- Brusius, Mirjam: From photographic science to scientific photography: Talbot, decipherment and the application of photography at the British Museum around 1850. In: Brusius, M.; Dean, K.; Ramalingam, C. (eds): William Henry Fox Talbot: Beyond photography, New Haven; London: Yale University Press 2013.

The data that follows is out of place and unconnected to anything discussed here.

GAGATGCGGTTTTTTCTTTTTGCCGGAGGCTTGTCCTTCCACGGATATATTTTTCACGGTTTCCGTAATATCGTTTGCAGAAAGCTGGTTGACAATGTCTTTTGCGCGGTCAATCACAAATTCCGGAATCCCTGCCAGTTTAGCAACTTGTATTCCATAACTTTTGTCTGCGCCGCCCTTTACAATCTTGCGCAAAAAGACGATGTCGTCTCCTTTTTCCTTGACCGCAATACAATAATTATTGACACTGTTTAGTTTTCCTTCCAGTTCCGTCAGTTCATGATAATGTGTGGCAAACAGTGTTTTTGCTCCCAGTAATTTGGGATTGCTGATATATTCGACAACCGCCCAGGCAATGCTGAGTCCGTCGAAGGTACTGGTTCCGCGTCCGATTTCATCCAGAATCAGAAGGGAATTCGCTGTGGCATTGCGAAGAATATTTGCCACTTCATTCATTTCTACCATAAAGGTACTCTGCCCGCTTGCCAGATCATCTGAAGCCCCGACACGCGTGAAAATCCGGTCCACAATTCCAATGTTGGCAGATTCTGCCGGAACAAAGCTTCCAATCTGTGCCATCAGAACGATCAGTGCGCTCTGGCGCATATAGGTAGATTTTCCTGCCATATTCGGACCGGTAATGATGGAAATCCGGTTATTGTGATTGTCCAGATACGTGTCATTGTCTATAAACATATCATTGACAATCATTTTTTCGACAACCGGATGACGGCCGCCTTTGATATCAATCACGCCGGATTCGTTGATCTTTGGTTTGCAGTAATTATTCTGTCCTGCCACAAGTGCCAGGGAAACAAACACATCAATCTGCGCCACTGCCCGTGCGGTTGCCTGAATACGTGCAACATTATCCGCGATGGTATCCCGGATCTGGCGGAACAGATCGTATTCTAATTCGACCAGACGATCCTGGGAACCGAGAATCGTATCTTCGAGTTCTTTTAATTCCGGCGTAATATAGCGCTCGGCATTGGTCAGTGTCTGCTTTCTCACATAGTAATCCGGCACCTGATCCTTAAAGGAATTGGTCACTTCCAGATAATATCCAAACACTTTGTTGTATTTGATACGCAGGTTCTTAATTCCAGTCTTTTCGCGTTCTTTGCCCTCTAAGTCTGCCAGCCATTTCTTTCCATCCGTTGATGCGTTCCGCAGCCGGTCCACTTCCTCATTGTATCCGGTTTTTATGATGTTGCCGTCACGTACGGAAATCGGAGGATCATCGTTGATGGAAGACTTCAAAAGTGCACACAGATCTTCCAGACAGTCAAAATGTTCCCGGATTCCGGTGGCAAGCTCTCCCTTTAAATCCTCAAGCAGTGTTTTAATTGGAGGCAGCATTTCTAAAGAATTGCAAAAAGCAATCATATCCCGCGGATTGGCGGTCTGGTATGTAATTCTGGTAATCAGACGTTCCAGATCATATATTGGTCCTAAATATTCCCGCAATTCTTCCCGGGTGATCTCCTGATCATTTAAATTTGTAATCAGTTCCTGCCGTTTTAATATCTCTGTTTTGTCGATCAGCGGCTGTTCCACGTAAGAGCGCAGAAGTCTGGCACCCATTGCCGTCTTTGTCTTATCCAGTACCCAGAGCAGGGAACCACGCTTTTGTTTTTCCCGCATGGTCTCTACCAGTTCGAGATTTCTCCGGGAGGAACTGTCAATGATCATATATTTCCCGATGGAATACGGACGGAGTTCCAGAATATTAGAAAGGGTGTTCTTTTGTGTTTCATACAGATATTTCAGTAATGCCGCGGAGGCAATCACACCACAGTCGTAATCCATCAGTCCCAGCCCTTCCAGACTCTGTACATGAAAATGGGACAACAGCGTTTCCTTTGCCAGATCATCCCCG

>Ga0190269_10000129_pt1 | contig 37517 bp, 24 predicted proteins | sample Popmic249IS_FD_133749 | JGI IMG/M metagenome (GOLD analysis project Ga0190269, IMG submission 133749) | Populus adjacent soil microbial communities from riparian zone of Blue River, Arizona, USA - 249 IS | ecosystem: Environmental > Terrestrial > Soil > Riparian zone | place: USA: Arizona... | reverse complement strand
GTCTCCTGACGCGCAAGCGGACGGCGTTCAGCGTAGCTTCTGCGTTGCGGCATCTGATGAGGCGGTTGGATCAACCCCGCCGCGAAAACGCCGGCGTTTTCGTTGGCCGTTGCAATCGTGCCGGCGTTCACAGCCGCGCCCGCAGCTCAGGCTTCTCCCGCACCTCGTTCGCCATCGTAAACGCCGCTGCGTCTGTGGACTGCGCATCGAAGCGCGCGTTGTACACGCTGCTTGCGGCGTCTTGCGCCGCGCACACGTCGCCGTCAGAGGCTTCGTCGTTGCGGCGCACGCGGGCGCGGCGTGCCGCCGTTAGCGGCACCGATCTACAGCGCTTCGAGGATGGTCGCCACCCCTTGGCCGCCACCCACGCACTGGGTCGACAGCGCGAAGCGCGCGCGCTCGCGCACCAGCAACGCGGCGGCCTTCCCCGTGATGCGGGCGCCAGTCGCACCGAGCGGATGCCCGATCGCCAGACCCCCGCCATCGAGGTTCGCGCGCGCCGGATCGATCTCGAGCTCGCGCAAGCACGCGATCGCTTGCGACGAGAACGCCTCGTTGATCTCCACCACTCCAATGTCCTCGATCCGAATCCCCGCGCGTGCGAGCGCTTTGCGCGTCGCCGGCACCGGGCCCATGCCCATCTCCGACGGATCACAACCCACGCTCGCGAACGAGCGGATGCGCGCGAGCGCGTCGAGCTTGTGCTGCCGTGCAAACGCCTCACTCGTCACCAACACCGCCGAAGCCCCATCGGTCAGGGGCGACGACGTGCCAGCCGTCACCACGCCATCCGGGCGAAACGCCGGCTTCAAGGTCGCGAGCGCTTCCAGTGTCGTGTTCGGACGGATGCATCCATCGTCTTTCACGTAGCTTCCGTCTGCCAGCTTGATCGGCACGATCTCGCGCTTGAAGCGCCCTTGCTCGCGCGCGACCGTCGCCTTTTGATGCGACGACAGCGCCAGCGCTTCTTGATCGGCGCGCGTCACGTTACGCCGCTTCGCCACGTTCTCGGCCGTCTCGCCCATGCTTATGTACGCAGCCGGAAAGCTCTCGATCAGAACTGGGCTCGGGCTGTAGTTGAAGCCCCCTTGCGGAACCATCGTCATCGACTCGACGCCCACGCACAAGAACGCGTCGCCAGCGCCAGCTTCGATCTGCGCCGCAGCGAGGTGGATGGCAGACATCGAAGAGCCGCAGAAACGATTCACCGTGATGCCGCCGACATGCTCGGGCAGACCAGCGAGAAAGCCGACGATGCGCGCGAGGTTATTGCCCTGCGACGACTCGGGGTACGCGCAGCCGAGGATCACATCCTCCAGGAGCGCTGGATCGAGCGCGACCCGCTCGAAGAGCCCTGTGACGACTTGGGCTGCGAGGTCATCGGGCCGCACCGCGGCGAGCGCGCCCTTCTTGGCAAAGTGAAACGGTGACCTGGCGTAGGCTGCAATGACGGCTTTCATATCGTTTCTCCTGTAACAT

• Questions or Comments? Dr Brusius and Dr Ramalingam can be reached at email@example.com and firstname.lastname@example.org • Thomas Hosmer Shepherd (1793-1864, ’The Royal Institution’, via Wikimedia Commons [Public domain], • The British Museum c. 1850-1880, stereo photograph by an unknown photographer, RP-F-F04988, Rijksmuseum • Talbot to Faraday, 15 June 15 1851, Doc. No. 6429, The Correspondence of William Henry Fox Talbot (Original: Royal Institution, London). • Eadweard J. Muybridge, ‘Running (Galloping)’ print, iron salt process, 1888, The J. Paul Getty Museum, Los Angeles, 85.XO.362.47 • WHFT, ’IX. Facsimile of an Old Printed Page, salt print from a calotype negative, National Museum of Science and Media, Bradford, 1937-1283/5, Schaaf 851 • William Henry Fox Talbot, “Important Experiment at the Royal Institution,” Athenaeum, no. 1235 (June 28, 1851): 688. • Ramalingam, “‘The Most Transitory of Things’: Talbot and the Science of Instantaneous Vision,” 262–64. • C. Fellows to WHFT, 11 April 1843, Doc. No. 04799 • C. Fellows to WHFT, 1 August 1843, Doc. No. 6436, (Original: British Museum Archives, London) • Brusius, Mirjam: Inscriptions in a Double Sense: An Early Scientific Photograph of Script. In: Nuncius: Journal of the History of Science 24 (2009). pp. 367–92. • Lepsius Notizenbuch I, 12° ÄM. Inv.nr. 84 (pp. 41, 54, 84, 102, 104, 106, 108), Ägyptisches Museum und Papyrussammlung der Staatlichen Museen zu Berlin, Stiftung Preußischer Kulturbesitz, Inv. Nr. 84, currently item on loan at „Archiv des Akademienvorhaben Altägyptisches Wörterbuch an der Berlin-Brandenburgischen Akademie der Wissenschaften“, Transcription: Elke Freier. See also Brusius, Mirjam: Fotografie und museales Wissen: William Henry Fox Talbot, das Altertum und die Absenz der Fotografie. Berlin: De Gruyter 2015, pp. 108-109. • Klamm, Stefanie: Bilder im Wandel. Der Berliner Archäologe Reinhard Kekulé von Stradonitz und die Konkurrenz von Zeichnung und Fotografie. In: Jahrbuch der Berlin Museen 2007. pp. 115-126. • Robert Fenton, Assyrian Cuneiform clay tablet, salt print from a calotype negative, National Museum of Science and Media, Bradford, 1937-4117, Schaaf 3623 • WHFT to Samuel Birch, 27 February 1873, Doc. No. 9956, see also Brusius, Mirjam: Fotografie und museales Wissen: William Henry Fox Talbot, das Altertum und die Absenz der Fotografie. Berlin: De Gruyter 2015, pp. 184-188.